Big tobacco are pushing HARD to get people to vape. When I was looking for my current job I got very good at spotting the e-cig job adverts.

                    1. MachDiamond Silver badge

                      "Big tobacco are pushing HARD to get people to vape."

                      It's much easier to create and package the vape juice than to grow and process tobacco. Vape juice with nicotine extracted from tobacco plants is still much easier and can be done at scale from a much small building.

                      I used eCigs to stop smoking and have been off baccy for over 12 years now. I recommend vaping if somebody is serious about quitting smoking. If they just swap one for the other, at least it's better if they smell like a Pina Colada.

          2. Alumoi Silver badge

            Check the number of drinkers before and after the Governments started ramping up taxes on alchool...

            1. blackcat Silver badge

              It certainly caused a fair few pubs to close. But then we had the rise of cheap supermarket booze.

    2. MachDiamond Silver badge

      "3.5bn over 10 years, that isn't a lot of money being raised."

      It's also not something that should be taken seriously. Governments always talk about all of the money that will be generated by some new tax or fee, but in reality, it just makes that operation go elsewhere. There's no particular advantage to running a mining operation in the US other than so the operator can live in the US. They can be anywhere and are as they chase power availability and lowest price for electricity.

      The US states that have legalized pot have also taxed and regulated it so much that the illegal dealers that thought they'd have to get out of that business are dancing in the streets. Those states made possession and consuming pot legal and effectively raised the price higher than it used to be. The black market dealers can undercut the retail store prices and make good money. They can also be in possession and not get arrested for it.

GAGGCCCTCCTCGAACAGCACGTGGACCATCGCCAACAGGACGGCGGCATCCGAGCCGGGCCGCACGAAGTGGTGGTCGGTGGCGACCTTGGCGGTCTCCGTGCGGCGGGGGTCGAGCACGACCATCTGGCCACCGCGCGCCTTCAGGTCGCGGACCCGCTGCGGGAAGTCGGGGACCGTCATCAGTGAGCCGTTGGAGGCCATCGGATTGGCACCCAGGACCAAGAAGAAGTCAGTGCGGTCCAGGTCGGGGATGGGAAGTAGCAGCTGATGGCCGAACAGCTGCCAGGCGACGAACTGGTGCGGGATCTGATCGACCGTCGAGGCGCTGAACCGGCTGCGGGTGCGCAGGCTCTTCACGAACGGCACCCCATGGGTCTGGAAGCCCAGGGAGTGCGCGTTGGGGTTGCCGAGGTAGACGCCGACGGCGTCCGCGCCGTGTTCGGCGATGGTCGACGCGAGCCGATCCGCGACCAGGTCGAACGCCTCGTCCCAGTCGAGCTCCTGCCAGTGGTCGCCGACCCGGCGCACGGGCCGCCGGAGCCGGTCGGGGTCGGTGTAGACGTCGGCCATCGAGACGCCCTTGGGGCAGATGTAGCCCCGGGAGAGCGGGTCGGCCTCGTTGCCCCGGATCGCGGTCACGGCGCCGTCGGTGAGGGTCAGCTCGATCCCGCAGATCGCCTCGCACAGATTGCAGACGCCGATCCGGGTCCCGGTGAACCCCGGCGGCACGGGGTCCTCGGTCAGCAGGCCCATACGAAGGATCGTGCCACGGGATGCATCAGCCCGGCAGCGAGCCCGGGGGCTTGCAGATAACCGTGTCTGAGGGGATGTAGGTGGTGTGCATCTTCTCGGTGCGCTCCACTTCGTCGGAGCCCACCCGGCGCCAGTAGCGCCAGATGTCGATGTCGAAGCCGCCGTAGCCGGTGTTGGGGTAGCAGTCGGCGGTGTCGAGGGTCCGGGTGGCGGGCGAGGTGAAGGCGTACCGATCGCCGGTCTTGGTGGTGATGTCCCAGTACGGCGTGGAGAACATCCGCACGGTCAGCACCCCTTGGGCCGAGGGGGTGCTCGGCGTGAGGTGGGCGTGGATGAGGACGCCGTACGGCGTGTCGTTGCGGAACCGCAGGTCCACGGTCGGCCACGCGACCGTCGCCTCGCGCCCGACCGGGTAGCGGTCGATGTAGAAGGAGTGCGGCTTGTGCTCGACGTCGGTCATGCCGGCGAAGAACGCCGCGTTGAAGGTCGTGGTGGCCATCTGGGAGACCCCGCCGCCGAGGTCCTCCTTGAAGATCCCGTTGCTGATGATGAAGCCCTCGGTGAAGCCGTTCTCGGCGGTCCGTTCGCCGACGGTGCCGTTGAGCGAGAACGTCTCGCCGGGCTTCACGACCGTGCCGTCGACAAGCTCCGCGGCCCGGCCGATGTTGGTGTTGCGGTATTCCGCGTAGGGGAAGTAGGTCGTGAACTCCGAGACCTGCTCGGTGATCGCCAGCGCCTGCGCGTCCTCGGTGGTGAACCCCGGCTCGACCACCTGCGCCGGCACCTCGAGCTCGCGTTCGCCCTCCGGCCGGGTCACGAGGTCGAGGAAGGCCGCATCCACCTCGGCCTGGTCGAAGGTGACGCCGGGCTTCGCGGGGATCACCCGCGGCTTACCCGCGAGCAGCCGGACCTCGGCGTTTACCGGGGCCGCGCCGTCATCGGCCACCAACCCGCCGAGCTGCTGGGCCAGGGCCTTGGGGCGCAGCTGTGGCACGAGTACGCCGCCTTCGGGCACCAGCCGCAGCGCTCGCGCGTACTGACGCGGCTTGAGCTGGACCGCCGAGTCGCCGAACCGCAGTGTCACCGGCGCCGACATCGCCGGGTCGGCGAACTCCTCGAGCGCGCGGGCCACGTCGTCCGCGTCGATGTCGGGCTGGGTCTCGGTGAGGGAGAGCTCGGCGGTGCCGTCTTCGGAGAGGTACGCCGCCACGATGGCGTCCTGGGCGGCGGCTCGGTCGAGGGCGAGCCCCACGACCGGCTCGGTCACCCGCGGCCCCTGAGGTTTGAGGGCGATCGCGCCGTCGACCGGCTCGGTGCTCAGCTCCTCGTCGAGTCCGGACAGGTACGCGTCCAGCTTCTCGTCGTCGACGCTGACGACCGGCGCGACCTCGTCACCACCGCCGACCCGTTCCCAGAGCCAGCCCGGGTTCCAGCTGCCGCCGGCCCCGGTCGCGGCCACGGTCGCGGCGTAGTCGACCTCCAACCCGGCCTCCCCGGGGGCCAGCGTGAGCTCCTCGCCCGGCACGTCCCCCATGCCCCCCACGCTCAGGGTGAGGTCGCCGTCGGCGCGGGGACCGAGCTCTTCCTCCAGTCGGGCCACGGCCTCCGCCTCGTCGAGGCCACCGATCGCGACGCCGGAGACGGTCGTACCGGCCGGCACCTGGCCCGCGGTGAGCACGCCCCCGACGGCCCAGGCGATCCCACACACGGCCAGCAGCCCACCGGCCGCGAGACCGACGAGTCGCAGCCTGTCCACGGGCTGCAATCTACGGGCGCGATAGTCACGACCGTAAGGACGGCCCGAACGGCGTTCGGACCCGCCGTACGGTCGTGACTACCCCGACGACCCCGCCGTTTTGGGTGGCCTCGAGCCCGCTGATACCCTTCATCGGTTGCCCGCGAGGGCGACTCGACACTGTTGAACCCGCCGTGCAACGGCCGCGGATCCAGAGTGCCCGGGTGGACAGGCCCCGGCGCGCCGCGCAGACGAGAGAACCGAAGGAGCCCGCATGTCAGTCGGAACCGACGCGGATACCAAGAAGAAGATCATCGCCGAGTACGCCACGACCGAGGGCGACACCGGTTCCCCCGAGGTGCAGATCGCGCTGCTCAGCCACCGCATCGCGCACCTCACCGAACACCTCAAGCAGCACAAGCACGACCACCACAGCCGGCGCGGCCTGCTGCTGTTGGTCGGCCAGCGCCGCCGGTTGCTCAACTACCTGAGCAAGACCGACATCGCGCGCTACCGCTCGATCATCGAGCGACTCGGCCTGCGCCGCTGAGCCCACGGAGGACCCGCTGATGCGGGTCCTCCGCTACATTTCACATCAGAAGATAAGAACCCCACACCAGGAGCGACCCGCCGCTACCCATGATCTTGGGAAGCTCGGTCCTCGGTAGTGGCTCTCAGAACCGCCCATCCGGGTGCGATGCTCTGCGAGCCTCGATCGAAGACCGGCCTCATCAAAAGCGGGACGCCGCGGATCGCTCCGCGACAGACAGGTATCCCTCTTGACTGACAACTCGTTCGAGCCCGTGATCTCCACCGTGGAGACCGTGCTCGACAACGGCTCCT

1. blackcat Silver badge

        I believe the legal pot industry in California is pretty much imploding. The monkey paw curse that comes with most laws. Instead of it being lots of small growers it has turned into a very small number of huge growers. Back in 2016 (I think) Nevada had a prop on the ballot to legalise cannabis possession and selling BUT if the prop passed the law stated you could not grow your own within 20/25 miles of a pot shop. It was basically a power grab. Continue to have illegal weed and potentially end up in gaol or 'legalise' it and then your only choice is to buy our overpriced govt regulated weed. Unless you live WAY outside of the urban areas.

        1. MachDiamond Silver badge

          "Instead of it being lots of small growers it has turned into a very small number of huge growers"

          If it gets legalized on the Federal level, the big boys will be able to come out and play. Ag, Tobacco, Pharma and liquor all have the market expertise for something like pot. Economy of scale, efficiency and plenty of capital to smooth out starting locations and bad harvests are a big deal. The product itself isn't a big deal, it just has to be good enough and consistent.

      2. Michael Wojcik Silver badge

        The US states that have legalized pot have also taxed and regulated it so much that the illegal dealers that thought they'd have to get out of that business are dancing in the streets.

        Oh, citation definitely needed.

        I live in a cannabis-legal state, next door to another one. I moved here from a third, and I have friends in a fourth. While I have no interest in the stuff, I know plenty of people who do. I've seen absolutely no evidence that what you claim has any basis in fact, either personally or reported in any reputable publication.